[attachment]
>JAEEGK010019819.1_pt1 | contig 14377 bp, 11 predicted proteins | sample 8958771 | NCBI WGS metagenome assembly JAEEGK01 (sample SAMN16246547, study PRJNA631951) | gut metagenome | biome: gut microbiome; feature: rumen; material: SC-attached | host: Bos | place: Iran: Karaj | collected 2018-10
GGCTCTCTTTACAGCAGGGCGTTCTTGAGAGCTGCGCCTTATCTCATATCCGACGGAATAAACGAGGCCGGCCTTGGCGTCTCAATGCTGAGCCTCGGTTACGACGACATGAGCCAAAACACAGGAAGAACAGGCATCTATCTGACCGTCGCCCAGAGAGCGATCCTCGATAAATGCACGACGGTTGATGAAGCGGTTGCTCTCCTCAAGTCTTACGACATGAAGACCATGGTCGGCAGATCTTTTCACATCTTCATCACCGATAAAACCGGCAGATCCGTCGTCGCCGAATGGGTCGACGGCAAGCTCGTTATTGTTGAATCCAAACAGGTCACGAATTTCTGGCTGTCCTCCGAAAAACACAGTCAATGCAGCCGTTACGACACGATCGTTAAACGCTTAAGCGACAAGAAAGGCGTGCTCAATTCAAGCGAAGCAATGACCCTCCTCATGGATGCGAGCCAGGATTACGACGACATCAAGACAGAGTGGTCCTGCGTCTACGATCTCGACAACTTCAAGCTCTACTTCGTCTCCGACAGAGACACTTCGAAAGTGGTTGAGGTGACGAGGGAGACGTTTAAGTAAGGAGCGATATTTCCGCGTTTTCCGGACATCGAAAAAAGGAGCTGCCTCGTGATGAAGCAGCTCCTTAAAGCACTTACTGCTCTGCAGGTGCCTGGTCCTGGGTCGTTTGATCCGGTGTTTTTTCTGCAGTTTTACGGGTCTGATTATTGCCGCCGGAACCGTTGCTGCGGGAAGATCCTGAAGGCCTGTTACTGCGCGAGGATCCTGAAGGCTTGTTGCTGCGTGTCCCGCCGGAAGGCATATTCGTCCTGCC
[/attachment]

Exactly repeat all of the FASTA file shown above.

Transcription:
>JAEEGK010019819.1_pt1 | contig 14377 bp, 11 predicted proteins | sample 8958771 | NCBI WGS metagenome assembly JAEEGK01 (sample SAMN16246547, study PRJNA631951) | gut metagenome | biome: gut microbiome; feature: rumen; material: SC-attached | host: Bos | place: Iran: Karaj | collected 2018-10
GGCTCTCTTTACAGCAGGGCGTTCTTGAGAGCTGCGCCTTATCTCATATCCGACGGAATAAACGAGGCCGGCCTTGGCGTCTCAATGCTGAGCCTCGGTTACGACGACATGAGCCAAAACACAGGAAGAACAGGCATCTATCTGACCGTCGCCCAGAGAGCGATCCTCGATAAATGCACGACGGTTGATGAAGCGGTTGCTCTCCTCAAGTCTTACGACATGAAGACCATGGTCGGCAGATCTTTTCACATCTTCATCACCGATAAAACCGGCAGATCCGTCGTCGCCGAATGGGTCGACGGCAAGCTCGTTATTGTTGAATCCAAACAGGTCACGAATTTCTGGCTGTCCTCCGAAAAACACAGTCAATGCAGCCGTTACGACACGATCGTTAAACGCTTAAGCGACAAGAAAGGCGTGCTCAATTCAAGCGAAGCAATGACCCTCCTCATGGATGCGAGCCAGGATTACGACGACATCAAGACAGAGTGGTCCTGCGTCTACGATCTCGACAACTTCAAGCTCTACTTCGTCTCCGACAGAGACACTTCGAAAGTGGTTGAGGTGACGAGGGAGACGTTTAAGTAAGGAGCGATATTTCCGCGTTTTCCGGACATCGAAAAAAGGAGCTGCCTCGTGATGAAGCAGCTCCTTAAAGCACTTACTGCTCTGCAGGTGCCTGGTCCTGGGTCGTTTGATCCGGTGTTTTTTCTGCAGTTTTACGGGTCTGATTATTGCCGCCGGAACCGTTGCTGCGGGAAGATCCTGAAGGCCTGTTACTGCGCGAGGATCCTGAAGGCTTGTTGCTGCGTGTCCCGCCGGAAGGCATATTCGTCCTGCC